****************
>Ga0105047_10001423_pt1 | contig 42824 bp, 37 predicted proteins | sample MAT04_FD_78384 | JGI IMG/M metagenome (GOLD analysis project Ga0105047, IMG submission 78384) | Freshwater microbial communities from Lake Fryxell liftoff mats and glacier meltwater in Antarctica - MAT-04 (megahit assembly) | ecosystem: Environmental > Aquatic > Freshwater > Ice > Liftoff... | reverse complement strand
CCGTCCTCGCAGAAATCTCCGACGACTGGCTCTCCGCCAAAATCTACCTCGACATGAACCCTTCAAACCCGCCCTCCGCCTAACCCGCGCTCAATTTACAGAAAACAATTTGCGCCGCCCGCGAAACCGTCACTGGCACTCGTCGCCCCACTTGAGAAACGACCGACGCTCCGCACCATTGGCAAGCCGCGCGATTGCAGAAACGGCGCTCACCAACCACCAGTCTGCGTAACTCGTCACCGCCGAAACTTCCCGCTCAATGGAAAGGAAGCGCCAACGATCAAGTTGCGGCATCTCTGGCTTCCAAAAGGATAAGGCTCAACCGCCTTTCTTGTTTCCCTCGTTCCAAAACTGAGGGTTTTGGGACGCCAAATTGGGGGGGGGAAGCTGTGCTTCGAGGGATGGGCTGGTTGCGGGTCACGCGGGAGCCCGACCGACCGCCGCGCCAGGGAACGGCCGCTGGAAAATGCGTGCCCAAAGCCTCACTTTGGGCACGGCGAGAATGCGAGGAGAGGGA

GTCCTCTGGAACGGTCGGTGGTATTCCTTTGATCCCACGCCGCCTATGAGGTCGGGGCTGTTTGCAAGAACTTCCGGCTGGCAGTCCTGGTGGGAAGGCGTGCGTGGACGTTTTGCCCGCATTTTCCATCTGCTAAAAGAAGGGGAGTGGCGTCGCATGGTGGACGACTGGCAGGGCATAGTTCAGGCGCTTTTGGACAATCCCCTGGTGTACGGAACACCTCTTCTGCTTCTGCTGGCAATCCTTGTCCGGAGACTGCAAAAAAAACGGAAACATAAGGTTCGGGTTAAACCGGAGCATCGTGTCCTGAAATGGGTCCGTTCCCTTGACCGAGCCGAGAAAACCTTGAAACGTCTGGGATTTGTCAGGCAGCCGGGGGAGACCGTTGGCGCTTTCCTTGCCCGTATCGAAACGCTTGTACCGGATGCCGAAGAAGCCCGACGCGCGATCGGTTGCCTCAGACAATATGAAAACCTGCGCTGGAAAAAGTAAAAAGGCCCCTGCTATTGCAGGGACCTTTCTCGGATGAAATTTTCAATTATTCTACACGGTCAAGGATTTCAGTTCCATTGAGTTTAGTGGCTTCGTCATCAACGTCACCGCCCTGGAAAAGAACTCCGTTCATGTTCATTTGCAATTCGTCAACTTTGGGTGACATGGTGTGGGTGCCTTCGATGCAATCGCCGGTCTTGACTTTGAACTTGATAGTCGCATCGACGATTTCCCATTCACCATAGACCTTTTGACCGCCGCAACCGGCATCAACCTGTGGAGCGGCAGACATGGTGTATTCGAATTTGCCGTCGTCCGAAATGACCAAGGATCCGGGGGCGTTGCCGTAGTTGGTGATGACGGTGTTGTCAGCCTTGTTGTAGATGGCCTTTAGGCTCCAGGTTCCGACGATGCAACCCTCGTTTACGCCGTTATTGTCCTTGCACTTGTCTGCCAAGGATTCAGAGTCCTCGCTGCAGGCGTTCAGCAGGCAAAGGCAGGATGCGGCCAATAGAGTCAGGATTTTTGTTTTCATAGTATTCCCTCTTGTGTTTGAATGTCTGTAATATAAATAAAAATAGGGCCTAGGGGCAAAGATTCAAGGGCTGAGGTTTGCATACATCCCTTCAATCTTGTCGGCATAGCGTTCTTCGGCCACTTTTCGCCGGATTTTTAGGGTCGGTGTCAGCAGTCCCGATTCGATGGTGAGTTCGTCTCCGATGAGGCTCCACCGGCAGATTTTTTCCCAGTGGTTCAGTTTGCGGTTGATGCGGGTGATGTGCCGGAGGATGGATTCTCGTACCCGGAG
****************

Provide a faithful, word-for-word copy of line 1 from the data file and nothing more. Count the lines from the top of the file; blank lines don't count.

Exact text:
>Ga0105047_10001423_pt1 | contig 42824 bp, 37 predicted proteins | sample MAT04_FD_78384 | JGI IMG/M metagenome (GOLD analysis project Ga0105047, IMG submission 78384) | Freshwater microbial communities from Lake Fryxell liftoff mats and glacier meltwater in Antarctica - MAT-04 (megahit assembly) | ecosystem: Environmental > Aquatic > Freshwater > Ice > Liftoff... | reverse complement strand